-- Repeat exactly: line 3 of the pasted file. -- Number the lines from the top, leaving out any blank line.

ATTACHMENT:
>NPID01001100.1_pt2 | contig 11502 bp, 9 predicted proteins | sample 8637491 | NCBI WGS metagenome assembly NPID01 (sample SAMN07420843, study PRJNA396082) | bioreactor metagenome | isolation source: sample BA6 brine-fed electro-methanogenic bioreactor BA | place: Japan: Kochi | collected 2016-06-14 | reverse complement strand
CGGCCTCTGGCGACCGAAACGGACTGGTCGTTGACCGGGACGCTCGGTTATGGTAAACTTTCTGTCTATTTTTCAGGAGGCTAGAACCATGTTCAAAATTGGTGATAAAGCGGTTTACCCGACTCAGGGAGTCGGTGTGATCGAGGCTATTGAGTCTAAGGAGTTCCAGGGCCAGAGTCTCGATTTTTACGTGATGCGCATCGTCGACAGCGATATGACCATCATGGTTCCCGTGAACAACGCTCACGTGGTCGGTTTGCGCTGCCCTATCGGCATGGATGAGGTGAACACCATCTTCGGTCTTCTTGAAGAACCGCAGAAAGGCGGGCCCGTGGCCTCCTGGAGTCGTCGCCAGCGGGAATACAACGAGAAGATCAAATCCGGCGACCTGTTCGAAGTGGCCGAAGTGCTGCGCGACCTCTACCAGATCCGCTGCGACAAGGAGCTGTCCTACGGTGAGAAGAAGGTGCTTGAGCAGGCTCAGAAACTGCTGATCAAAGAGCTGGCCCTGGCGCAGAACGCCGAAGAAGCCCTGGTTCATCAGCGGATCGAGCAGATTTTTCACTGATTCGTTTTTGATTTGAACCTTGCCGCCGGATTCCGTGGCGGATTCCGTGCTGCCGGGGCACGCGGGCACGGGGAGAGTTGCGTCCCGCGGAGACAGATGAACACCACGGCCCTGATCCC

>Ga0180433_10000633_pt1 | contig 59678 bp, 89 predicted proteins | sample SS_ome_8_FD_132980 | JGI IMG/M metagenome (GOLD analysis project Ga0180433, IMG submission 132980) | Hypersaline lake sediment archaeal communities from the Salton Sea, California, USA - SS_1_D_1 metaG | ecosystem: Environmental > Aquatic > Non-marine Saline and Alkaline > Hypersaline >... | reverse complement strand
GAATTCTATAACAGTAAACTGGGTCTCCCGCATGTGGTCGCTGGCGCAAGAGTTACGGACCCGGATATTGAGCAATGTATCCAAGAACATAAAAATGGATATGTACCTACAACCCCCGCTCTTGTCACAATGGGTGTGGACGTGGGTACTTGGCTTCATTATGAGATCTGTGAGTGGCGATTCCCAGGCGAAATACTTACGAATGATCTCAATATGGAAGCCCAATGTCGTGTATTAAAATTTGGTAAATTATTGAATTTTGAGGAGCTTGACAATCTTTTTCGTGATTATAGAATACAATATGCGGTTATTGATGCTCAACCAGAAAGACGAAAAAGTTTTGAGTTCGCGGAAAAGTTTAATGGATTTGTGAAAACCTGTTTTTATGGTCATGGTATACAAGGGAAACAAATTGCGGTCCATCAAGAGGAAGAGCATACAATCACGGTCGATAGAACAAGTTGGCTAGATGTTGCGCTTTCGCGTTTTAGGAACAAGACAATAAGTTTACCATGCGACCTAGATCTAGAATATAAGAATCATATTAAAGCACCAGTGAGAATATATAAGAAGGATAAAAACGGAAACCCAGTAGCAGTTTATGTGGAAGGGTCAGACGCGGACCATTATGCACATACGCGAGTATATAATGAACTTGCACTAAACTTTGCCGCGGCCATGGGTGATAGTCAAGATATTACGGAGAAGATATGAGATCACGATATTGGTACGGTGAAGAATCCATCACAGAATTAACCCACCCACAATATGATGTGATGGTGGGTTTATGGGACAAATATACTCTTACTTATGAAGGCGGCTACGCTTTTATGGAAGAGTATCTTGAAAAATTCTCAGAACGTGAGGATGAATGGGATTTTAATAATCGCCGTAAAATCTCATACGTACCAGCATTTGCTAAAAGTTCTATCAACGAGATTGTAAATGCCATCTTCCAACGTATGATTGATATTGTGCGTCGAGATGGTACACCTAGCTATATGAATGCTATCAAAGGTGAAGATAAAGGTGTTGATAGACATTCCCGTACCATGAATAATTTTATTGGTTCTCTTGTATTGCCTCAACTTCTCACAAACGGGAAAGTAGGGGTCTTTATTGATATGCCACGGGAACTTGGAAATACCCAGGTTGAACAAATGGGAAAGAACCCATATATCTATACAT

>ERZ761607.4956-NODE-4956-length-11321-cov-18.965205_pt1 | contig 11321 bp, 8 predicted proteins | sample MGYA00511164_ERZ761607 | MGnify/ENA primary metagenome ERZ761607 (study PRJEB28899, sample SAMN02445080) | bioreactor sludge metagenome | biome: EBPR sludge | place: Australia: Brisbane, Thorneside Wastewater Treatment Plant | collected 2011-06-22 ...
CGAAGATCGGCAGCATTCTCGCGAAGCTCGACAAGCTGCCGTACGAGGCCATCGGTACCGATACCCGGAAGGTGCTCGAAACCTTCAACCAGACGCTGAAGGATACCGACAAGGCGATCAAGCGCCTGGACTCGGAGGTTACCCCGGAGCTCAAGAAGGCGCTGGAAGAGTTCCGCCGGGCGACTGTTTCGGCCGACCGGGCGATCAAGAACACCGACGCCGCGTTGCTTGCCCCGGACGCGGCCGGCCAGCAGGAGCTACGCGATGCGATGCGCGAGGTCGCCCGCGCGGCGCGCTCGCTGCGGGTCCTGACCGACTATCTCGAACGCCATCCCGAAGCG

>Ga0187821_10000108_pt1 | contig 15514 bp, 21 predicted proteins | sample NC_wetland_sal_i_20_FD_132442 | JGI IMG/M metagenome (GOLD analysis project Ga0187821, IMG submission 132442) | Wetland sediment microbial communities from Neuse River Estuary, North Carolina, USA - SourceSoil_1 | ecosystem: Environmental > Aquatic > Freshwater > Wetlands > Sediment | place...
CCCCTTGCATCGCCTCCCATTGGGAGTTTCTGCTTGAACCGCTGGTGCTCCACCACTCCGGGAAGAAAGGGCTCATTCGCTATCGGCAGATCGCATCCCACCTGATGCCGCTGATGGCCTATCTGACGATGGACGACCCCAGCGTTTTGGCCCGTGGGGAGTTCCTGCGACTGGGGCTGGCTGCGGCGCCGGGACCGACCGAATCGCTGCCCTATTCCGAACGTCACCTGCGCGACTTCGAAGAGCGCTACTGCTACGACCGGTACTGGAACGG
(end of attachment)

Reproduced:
>Ga0180433_10000633_pt1 | contig 59678 bp, 89 predicted proteins | sample SS_ome_8_FD_132980 | JGI IMG/M metagenome (GOLD analysis project Ga0180433, IMG submission 132980) | Hypersaline lake sediment archaeal communities from the Salton Sea, California, USA - SS_1_D_1 metaG | ecosystem: Environmental > Aquatic > Non-marine Saline and Alkaline > Hypersaline >... | reverse complement strand